Scripture Queries and Answers: Taken and Left; Thanks for Bread and Cup; Commendatory Letters; Crafty; 1PE 3:21

 •  3 min. read  •  grade level: 7
A.-" Taken" for judgment by the coming King; " left " for blessing in the kingdom. If the Lord had been here speaking of the church or Christian, the taking would have naturally pointed to being caught up to heaven. But the context proves decisively in both Gospels that He speaks of Jews in that future day of His appearing after the heavenly saints have been translated and appear with Him in glory.
A.-Though spirit is far beyond letter, it is sad to allow a slipshod way with the Lord's Supper. Even the Lord Himself, as all three Synoptic Gospels show, teaches by His action what is comely on our part. Nothing can justify irreverence or self-will. We have only to follow Him. As He took bread and gave thanks before breaking it, so He did with the cup. Why should any one depart from His example? Is it not habit, or carelessness?
A.-From such as are known to have the assembly's confidence. If others took on them to write, what weight could they have? If a man wrote of contention or faction, the letter would represent his own bad state. We have the Spirit of God to guide by the word; but all is vain if we be unspiritual habitually, or carried away by prejudice or prepossession at any particular time.
To doctrine, as to discipline, the same principle applies. If a saint were of single eye, the whole body would be full of light. And all things when convicted by the light are manifested. The errors of a Christ born at a distance from God, of uncertainty as to possessed and known life eternal, and of a fabulous propitiation in heaven, distinct from Christ's expiation on the cross, are lies of the enemy; and " no lie is of the truth." Nor will faithful men tolerate any of them, or whittle them down, or pretend that the light does not manifest them. It is grievous to know that any and all of these heterodoxies have excusers, who are more guilty and dangerous by their wicked sophistry than the misled. In such questions, it is " the eye " that is wanted, not "the light," for this is quite clear.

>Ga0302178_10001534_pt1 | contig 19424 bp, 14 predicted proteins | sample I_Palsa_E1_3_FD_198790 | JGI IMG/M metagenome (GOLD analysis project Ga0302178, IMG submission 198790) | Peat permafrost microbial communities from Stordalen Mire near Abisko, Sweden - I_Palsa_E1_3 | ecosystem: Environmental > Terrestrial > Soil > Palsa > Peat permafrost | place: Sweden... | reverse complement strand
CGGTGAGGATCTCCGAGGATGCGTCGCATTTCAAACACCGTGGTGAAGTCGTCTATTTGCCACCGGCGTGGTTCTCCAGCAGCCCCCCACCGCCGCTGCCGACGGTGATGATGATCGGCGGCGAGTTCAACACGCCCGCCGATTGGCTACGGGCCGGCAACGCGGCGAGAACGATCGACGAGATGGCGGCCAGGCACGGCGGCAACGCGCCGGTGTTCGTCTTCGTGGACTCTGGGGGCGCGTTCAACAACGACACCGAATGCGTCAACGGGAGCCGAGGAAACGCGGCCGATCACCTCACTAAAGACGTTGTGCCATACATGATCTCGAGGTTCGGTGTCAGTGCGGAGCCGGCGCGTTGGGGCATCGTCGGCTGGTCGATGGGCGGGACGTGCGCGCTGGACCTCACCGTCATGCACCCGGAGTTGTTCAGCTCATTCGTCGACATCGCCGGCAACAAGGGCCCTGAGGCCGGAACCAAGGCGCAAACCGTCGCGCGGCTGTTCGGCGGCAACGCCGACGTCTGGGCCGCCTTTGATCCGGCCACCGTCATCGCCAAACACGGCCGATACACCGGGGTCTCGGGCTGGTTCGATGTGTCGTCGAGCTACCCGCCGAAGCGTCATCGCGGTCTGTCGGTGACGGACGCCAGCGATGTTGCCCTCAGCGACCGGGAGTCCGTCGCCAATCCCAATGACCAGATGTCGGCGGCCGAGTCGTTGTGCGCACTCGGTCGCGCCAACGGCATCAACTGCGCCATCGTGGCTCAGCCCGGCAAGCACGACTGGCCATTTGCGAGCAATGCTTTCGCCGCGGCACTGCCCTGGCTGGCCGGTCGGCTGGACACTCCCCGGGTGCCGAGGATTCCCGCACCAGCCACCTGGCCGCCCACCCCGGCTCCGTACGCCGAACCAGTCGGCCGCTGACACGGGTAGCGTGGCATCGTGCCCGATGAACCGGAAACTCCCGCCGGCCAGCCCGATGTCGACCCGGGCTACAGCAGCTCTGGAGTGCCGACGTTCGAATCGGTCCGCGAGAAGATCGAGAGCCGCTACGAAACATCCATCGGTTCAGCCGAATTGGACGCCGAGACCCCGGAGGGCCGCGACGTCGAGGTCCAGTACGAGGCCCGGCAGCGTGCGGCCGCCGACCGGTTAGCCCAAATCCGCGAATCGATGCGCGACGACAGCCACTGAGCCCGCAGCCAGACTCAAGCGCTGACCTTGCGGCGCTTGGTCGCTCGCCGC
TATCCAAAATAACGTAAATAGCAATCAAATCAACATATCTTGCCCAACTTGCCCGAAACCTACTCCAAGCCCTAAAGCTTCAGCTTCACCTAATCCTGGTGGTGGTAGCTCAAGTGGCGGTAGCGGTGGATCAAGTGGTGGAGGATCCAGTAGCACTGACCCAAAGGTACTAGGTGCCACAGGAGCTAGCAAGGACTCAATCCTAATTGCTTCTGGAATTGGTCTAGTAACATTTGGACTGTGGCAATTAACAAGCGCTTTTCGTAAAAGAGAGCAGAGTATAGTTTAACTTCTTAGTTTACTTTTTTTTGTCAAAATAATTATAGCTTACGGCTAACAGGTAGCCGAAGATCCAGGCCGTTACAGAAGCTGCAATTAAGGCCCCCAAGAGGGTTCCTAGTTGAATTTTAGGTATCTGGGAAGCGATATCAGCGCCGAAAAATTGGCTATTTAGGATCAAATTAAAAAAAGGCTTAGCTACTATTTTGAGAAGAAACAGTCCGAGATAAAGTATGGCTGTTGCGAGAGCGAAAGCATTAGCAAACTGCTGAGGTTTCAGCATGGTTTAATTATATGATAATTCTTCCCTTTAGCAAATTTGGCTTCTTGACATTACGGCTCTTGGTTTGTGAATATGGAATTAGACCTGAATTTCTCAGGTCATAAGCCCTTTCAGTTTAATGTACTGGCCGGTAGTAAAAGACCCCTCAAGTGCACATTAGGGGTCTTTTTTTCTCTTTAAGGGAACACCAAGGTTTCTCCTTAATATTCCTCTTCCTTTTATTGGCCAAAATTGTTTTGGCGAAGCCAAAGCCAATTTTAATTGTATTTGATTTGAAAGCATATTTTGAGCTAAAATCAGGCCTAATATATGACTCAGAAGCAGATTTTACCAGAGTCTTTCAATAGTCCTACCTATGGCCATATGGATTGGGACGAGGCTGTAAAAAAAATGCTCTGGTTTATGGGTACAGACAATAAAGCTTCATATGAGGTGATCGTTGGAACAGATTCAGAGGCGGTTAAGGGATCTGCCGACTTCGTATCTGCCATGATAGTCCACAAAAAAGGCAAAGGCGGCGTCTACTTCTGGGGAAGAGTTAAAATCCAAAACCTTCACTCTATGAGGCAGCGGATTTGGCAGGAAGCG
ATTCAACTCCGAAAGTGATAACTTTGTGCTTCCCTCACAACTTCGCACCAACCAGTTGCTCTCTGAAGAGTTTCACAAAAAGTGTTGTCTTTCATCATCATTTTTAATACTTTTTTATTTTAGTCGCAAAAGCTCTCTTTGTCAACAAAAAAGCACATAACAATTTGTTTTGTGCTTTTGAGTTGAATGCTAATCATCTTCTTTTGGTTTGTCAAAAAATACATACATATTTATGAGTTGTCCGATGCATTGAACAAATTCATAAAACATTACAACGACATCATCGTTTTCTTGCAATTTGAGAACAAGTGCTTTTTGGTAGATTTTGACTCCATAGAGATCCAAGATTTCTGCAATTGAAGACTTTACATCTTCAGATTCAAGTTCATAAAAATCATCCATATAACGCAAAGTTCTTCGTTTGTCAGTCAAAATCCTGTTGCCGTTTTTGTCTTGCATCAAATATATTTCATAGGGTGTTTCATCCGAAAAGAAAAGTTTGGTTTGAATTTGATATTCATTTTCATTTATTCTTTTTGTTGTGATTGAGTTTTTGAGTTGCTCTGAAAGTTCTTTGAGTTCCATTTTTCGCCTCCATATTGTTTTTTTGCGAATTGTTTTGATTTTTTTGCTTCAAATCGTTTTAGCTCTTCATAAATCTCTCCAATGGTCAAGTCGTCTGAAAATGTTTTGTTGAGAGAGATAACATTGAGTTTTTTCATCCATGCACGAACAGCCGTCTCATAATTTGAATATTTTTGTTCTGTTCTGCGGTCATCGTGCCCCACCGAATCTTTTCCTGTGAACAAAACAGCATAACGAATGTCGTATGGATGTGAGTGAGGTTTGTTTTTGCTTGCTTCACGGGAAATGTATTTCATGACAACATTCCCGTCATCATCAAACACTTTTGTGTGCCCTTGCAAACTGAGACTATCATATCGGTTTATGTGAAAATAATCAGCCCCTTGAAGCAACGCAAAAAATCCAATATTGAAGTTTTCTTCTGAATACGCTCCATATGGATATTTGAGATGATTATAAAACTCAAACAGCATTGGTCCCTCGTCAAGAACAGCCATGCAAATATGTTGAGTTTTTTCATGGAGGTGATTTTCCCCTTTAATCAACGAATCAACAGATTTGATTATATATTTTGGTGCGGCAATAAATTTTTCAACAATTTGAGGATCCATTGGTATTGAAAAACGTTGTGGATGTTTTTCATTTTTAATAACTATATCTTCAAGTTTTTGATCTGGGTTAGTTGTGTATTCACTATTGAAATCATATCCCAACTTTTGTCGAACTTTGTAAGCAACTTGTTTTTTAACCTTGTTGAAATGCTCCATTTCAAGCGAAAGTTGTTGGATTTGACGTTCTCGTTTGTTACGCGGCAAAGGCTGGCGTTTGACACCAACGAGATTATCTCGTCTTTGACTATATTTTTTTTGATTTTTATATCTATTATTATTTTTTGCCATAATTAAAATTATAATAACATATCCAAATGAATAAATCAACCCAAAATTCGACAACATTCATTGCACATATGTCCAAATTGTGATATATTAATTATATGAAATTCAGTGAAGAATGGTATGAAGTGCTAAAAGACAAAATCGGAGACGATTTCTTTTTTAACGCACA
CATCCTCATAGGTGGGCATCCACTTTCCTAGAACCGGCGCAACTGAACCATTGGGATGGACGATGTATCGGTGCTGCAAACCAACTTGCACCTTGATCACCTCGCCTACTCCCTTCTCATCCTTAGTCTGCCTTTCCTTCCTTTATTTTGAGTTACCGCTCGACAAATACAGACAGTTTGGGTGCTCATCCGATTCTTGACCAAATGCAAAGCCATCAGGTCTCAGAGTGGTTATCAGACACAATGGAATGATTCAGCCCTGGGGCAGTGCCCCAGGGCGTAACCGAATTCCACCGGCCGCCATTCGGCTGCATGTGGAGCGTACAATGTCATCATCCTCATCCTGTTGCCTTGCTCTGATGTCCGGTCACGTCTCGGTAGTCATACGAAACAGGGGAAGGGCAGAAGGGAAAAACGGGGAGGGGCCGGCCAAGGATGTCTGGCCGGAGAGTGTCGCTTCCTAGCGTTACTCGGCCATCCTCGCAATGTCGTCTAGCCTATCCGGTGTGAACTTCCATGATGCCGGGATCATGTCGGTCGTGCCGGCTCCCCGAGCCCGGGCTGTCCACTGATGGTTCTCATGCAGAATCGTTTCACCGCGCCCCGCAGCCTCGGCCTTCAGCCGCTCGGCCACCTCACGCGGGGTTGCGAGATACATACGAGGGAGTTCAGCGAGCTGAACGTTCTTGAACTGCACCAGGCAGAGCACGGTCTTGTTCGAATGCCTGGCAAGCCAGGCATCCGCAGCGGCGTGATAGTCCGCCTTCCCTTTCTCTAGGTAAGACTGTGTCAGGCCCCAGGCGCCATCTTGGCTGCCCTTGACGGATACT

A.-It is the low insult which " deceitful workers " insinuated among the Corinthian saints, to defame the apostle and exalt themselves. They dared to say that, if he did not burden them directly, he all the more craftily reaped what he could through Titus and others. None fall into such depths of baseness as Christian professors alienated and self-seeking. In short then, it is the language, not of the apostle, but of his adversaries, whom he exposes for our admonition; and he calls such words of his speaking " folly," because it was not about Christ but himself, to which their iniquity compelled him,
A.-Christian baptism sets forth, not new birth, but salvation by the work of Christ. We are, as another apostle says, buried therein to His death; the virtue of which was proved by His resurrection. This a good conscience requests and receives. But it is carefully said, to avoid superstitious perversion, " not the putting away the filth of the flesh," which was all that water could do, but what a good conscience as to God asks for, salvation by the resurrection of Jesus Christ. For He was given up for our sins and was raised again for our justification. Thus have we acceptance in Him.